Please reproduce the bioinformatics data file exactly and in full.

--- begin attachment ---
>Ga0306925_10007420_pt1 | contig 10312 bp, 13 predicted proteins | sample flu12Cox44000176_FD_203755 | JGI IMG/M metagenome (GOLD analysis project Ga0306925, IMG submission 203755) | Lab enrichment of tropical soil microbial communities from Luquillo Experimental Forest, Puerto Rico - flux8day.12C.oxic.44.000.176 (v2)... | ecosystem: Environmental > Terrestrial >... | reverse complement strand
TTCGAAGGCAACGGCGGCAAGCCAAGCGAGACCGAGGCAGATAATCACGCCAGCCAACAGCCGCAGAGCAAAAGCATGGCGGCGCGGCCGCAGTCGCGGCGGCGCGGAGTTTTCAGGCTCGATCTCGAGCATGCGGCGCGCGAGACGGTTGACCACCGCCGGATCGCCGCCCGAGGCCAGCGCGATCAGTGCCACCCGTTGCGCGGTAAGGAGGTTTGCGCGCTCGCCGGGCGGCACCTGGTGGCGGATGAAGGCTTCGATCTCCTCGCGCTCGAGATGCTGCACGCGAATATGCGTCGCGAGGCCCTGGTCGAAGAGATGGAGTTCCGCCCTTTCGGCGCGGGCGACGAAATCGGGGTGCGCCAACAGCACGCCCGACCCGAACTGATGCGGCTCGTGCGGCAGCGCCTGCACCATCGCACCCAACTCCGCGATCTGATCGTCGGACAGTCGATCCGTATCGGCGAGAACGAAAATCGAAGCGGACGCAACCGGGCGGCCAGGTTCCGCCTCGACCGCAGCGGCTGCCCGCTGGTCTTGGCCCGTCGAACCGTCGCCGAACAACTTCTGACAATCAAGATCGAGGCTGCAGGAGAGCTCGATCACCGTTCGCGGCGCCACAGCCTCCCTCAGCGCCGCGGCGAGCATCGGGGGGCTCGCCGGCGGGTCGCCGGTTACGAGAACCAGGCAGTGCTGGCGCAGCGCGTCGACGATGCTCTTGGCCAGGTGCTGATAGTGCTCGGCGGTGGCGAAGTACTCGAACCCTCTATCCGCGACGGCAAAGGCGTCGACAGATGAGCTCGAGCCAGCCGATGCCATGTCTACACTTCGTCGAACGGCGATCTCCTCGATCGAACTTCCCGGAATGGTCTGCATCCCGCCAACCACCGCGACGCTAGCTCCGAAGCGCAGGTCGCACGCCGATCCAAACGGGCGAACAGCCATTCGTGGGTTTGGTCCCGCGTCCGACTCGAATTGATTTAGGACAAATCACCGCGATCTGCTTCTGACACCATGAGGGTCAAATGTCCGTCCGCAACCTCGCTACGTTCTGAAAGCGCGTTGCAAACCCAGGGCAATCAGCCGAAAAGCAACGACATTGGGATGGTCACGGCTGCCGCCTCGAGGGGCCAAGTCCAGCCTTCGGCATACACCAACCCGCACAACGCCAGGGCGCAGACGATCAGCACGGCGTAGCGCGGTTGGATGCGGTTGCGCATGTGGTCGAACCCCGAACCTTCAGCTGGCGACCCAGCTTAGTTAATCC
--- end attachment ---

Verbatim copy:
>Ga0306925_10007420_pt1 | contig 10312 bp, 13 predicted proteins | sample flu12Cox44000176_FD_203755 | JGI IMG/M metagenome (GOLD analysis project Ga0306925, IMG submission 203755) | Lab enrichment of tropical soil microbial communities from Luquillo Experimental Forest, Puerto Rico - flux8day.12C.oxic.44.000.176 (v2)... | ecosystem: Environmental > Terrestrial >... | reverse complement strand
TTCGAAGGCAACGGCGGCAAGCCAAGCGAGACCGAGGCAGATAATCACGCCAGCCAACAGCCGCAGAGCAAAAGCATGGCGGCGCGGCCGCAGTCGCGGCGGCGCGGAGTTTTCAGGCTCGATCTCGAGCATGCGGCGCGCGAGACGGTTGACCACCGCCGGATCGCCGCCCGAGGCCAGCGCGATCAGTGCCACCCGTTGCGCGGTAAGGAGGTTTGCGCGCTCGCCGGGCGGCACCTGGTGGCGGATGAAGGCTTCGATCTCCTCGCGCTCGAGATGCTGCACGCGAATATGCGTCGCGAGGCCCTGGTCGAAGAGATGGAGTTCCGCCCTTTCGGCGCGGGCGACGAAATCGGGGTGCGCCAACAGCACGCCCGACCCGAACTGATGCGGCTCGTGCGGCAGCGCCTGCACCATCGCACCCAACTCCGCGATCTGATCGTCGGACAGTCGATCCGTATCGGCGAGAACGAAAATCGAAGCGGACGCAACCGGGCGGCCAGGTTCCGCCTCGACCGCAGCGGCTGCCCGCTGGTCTTGGCCCGTCGAACCGTCGCCGAACAACTTCTGACAATCAAGATCGAGGCTGCAGGAGAGCTCGATCACCGTTCGCGGCGCCACAGCCTCCCTCAGCGCCGCGGCGAGCATCGGGGGGCTCGCCGGCGGGTCGCCGGTTACGAGAACCAGGCAGTGCTGGCGCAGCGCGTCGACGATGCTCTTGGCCAGGTGCTGATAGTGCTCGGCGGTGGCGAAGTACTCGAACCCTCTATCCGCGACGGCAAAGGCGTCGACAGATGAGCTCGAGCCAGCCGATGCCATGTCTACACTTCGTCGAACGGCGATCTCCTCGATCGAACTTCCCGGAATGGTCTGCATCCCGCCAACCACCGCGACGCTAGCTCCGAAGCGCAGGTCGCACGCCGATCCAAACGGGCGAACAGCCATTCGTGGGTTTGGTCCCGCGTCCGACTCGAATTGATTTAGGACAAATCACCGCGATCTGCTTCTGACACCATGAGGGTCAAATGTCCGTCCGCAACCTCGCTACGTTCTGAAAGCGCGTTGCAAACCCAGGGCAATCAGCCGAAAAGCAACGACATTGGGATGGTCACGGCTGCCGCCTCGAGGGGCCAAGTCCAGCCTTCGGCATACACCAACCCGCACAACGCCAGGGCGCAGACGATCAGCACGGCGTAGCGCGGTTGGATGCGGTTGCGCATGTGGTCGAACCCCGAACCTTCAGCTGGCGACCCAGCTTAGTTAATCC